As troops prepared for the rainy season in Ireland’s most expensive mission abroad in the dangerous and remote terrain of Chad, retired soldiers back home stood their ground in continuous rain yesterday during a near two-hour ceremony.
Surviving members of Ireland’s first peacekeeping mission to the Lebanon 50 years ago also attended the anniversary occasion at McKee barracks.
Remembering the 85 Irish soldiers who had lost their lives on duty during peacekeeping missions, Mr Cowen paid particular tribute to members who had died during service in the Congo in 1960s. Some 26 Irish soldiers died on duty in the volatile nation.
“These deaths were a sharp wake-up call for Ireland, as the nation and the international community more widely began to fully appreciate the cost that had to be borne in the cause of peace.”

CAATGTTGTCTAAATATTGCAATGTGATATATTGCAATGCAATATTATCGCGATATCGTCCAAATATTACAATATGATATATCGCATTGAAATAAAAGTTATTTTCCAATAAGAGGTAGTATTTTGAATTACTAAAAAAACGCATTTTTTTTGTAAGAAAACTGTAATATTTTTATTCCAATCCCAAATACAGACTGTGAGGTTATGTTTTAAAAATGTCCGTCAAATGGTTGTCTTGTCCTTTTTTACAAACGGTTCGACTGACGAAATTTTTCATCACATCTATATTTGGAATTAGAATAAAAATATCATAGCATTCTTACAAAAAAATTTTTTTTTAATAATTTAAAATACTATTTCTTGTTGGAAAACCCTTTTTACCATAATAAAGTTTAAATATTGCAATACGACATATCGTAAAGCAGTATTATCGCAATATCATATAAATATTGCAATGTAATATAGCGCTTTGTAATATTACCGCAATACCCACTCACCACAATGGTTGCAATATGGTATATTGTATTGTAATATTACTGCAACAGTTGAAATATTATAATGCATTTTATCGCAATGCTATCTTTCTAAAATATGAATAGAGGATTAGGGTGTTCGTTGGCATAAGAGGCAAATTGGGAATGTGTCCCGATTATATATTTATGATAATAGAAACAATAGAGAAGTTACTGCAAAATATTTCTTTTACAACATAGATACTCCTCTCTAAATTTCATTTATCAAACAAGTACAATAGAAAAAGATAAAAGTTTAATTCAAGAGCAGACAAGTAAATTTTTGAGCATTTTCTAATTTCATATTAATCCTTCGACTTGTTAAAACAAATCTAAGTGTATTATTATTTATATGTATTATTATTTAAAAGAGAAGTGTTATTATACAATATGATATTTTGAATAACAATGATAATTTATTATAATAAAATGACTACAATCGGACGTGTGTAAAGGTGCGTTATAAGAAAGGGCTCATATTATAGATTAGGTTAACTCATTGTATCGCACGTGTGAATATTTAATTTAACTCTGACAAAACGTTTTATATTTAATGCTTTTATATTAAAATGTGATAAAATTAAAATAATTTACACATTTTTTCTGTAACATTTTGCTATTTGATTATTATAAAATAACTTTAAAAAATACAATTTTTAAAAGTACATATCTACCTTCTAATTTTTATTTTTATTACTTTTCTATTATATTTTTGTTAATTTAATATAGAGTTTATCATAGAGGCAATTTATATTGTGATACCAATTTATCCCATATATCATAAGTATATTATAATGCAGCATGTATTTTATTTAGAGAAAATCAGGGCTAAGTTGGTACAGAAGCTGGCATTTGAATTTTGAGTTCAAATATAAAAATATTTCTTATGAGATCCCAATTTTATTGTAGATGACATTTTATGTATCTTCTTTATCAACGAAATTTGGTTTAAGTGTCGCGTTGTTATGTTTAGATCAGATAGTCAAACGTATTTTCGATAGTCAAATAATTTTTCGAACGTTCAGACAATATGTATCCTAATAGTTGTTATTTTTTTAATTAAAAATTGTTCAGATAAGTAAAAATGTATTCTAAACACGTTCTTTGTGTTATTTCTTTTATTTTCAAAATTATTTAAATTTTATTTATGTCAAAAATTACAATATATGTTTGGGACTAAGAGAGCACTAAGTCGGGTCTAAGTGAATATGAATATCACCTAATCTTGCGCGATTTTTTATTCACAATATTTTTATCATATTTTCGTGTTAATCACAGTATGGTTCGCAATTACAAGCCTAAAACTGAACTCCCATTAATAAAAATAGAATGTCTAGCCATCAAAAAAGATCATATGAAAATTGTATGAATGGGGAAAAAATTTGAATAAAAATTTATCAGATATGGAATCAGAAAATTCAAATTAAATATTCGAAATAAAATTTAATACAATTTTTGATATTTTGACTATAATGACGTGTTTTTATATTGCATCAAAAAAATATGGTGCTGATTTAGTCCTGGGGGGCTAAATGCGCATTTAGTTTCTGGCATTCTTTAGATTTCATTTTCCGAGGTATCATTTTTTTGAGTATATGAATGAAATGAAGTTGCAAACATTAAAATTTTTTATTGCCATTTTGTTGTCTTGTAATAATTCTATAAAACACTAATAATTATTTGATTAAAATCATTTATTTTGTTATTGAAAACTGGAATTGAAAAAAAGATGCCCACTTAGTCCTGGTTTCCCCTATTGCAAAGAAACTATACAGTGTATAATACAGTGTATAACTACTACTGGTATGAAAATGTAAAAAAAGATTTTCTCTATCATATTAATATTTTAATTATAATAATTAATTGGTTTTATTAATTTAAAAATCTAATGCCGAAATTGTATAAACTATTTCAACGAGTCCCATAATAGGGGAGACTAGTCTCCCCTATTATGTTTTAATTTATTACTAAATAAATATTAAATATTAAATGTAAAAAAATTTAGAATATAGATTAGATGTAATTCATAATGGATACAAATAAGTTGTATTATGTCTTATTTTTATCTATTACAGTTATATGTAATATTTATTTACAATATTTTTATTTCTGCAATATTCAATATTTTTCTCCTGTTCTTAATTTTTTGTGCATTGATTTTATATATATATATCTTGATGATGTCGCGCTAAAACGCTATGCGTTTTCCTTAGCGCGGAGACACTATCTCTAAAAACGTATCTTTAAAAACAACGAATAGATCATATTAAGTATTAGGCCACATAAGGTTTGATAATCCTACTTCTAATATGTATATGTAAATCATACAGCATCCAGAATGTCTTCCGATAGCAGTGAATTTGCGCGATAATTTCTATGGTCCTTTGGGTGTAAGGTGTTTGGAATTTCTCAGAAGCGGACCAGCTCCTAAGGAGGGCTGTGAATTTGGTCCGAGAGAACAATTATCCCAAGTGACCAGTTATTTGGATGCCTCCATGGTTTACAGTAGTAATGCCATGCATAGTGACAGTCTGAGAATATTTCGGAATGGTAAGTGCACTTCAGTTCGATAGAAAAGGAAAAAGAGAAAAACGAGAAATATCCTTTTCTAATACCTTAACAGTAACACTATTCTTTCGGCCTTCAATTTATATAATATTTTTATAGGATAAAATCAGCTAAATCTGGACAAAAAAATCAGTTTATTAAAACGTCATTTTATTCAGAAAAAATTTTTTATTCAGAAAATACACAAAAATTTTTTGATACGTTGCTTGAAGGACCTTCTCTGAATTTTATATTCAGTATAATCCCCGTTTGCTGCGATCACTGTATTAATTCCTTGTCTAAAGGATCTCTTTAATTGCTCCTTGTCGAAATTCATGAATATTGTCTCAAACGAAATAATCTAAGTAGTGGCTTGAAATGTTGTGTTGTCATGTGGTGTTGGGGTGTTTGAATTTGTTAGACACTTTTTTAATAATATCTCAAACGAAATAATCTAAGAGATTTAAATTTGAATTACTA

Ireland has participated in 74 missions since its first in 1958.
Up to 811 Defence Force members are currently serving abroad on 12 different missions throughout the world, including in Kosovo, Chad and Bosnia.
“Relative to our size, Ireland is proportionately a very large peacekeeping contributor within the international community,” added Mr Cowen.
Troops on parade at yesterday’s ceremony included members of the air corps and navy.
A parade of trucks and artillery was overseen by a fly-over of four Pilatus army planes.
A commemorative stamp was also launched by An Post to mark the UN peacekeeping anniversary.
Defence Minister Willie O’Dea praised veterans and retired soldiers saying: “You have done your country proud.”
Speaking at the ceremony, retired Major General Fergus O’Connell described the first mission to Lebanon, some 50 years ago.
He was among the 50 officers who went on the mission, only eight of whom are still alive today.
It had been a leap into the unknown for Ireland as an emerging nation, he said. He described a memory from the mission: “There was a certain amount of danger in it. I was stopped by a young fellow of 12, with a rifle and a load of grenades around his chest.”